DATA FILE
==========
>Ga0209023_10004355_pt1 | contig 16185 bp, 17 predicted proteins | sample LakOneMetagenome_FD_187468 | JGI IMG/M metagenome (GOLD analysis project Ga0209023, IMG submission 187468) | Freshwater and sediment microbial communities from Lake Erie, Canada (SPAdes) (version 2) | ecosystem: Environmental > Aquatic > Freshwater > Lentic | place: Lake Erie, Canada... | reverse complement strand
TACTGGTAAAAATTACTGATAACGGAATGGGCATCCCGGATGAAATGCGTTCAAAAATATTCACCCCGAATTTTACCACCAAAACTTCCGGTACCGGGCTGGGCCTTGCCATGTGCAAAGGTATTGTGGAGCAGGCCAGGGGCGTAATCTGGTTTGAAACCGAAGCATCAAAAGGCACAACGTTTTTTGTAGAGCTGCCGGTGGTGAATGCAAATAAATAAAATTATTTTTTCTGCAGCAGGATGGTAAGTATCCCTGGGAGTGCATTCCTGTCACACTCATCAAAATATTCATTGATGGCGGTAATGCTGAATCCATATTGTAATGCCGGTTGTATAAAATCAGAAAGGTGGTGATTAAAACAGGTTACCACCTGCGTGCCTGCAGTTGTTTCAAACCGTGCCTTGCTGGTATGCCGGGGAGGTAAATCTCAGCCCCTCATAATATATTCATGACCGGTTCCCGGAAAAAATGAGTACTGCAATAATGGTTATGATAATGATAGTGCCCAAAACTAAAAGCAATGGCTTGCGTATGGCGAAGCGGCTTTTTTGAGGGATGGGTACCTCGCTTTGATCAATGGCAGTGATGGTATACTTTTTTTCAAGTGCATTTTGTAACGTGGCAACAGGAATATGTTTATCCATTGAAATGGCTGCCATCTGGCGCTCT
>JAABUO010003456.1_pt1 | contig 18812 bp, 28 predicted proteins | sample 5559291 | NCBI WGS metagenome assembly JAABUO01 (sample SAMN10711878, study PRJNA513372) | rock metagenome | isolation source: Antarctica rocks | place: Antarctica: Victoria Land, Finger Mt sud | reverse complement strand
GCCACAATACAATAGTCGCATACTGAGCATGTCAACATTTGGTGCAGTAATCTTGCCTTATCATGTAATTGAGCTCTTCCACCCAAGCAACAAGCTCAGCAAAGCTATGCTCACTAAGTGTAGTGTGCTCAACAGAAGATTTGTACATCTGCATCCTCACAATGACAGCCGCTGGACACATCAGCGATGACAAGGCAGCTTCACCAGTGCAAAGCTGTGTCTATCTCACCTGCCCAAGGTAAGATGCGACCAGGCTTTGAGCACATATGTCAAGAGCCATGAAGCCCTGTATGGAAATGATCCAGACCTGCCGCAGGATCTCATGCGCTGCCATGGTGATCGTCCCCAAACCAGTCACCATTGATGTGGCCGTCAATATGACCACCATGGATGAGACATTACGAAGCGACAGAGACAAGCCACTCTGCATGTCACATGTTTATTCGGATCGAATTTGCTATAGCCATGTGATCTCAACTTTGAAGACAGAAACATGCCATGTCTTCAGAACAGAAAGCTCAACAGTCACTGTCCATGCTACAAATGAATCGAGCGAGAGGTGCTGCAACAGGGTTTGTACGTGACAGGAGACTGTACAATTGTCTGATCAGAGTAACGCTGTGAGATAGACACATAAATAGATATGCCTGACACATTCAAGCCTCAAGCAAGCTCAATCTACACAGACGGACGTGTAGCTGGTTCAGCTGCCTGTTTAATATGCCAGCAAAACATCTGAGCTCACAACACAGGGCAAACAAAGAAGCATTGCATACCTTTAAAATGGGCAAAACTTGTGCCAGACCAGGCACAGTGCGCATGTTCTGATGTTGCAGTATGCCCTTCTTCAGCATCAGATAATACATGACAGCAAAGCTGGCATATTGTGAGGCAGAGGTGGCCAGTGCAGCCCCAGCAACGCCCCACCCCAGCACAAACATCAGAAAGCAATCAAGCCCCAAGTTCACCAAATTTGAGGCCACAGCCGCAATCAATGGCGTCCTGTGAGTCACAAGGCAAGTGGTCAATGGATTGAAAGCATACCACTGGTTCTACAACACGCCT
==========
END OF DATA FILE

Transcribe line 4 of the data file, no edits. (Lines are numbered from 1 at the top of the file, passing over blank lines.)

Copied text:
GCCACAATACAATAGTCGCATACTGAGCATGTCAACATTTGGTGCAGTAATCTTGCCTTATCATGTAATTGAGCTCTTCCACCCAAGCAACAAGCTCAGCAAAGCTATGCTCACTAAGTGTAGTGTGCTCAACAGAAGATTTGTACATCTGCATCCTCACAATGACAGCCGCTGGACACATCAGCGATGACAAGGCAGCTTCACCAGTGCAAAGCTGTGTCTATCTCACCTGCCCAAGGTAAGATGCGACCAGGCTTTGAGCACATATGTCAAGAGCCATGAAGCCCTGTATGGAAATGATCCAGACCTGCCGCAGGATCTCATGCGCTGCCATGGTGATCGTCCCCAAACCAGTCACCATTGATGTGGCCGTCAATATGACCACCATGGATGAGACATTACGAAGCGACAGAGACAAGCCACTCTGCATGTCACATGTTTATTCGGATCGAATTTGCTATAGCCATGTGATCTCAACTTTGAAGACAGAAACATGCCATGTCTTCAGAACAGAAAGCTCAACAGTCACTGTCCATGCTACAAATGAATCGAGCGAGAGGTGCTGCAACAGGGTTTGTACGTGACAGGAGACTGTACAATTGTCTGATCAGAGTAACGCTGTGAGATAGACACATAAATAGATATGCCTGACACATTCAAGCCTCAAGCAAGCTCAATCTACACAGACGGACGTGTAGCTGGTTCAGCTGCCTGTTTAATATGCCAGCAAAACATCTGAGCTCACAACACAGGGCAAACAAAGAAGCATTGCATACCTTTAAAATGGGCAAAACTTGTGCCAGACCAGGCACAGTGCGCATGTTCTGATGTTGCAGTATGCCCTTCTTCAGCATCAGATAATACATGACAGCAAAGCTGGCATATTGTGAGGCAGAGGTGGCCAGTGCAGCCCCAGCAACGCCCCACCCCAGCACAAACATCAGAAAGCAATCAAGCCCCAAGTTCACCAAATTTGAGGCCACAGCCGCAATCAATGGCGTCCTGTGAGTCACAAGGCAAGTGGTCAATGGATTGAAAGCATACCACTGGTTCTACAACACGCCT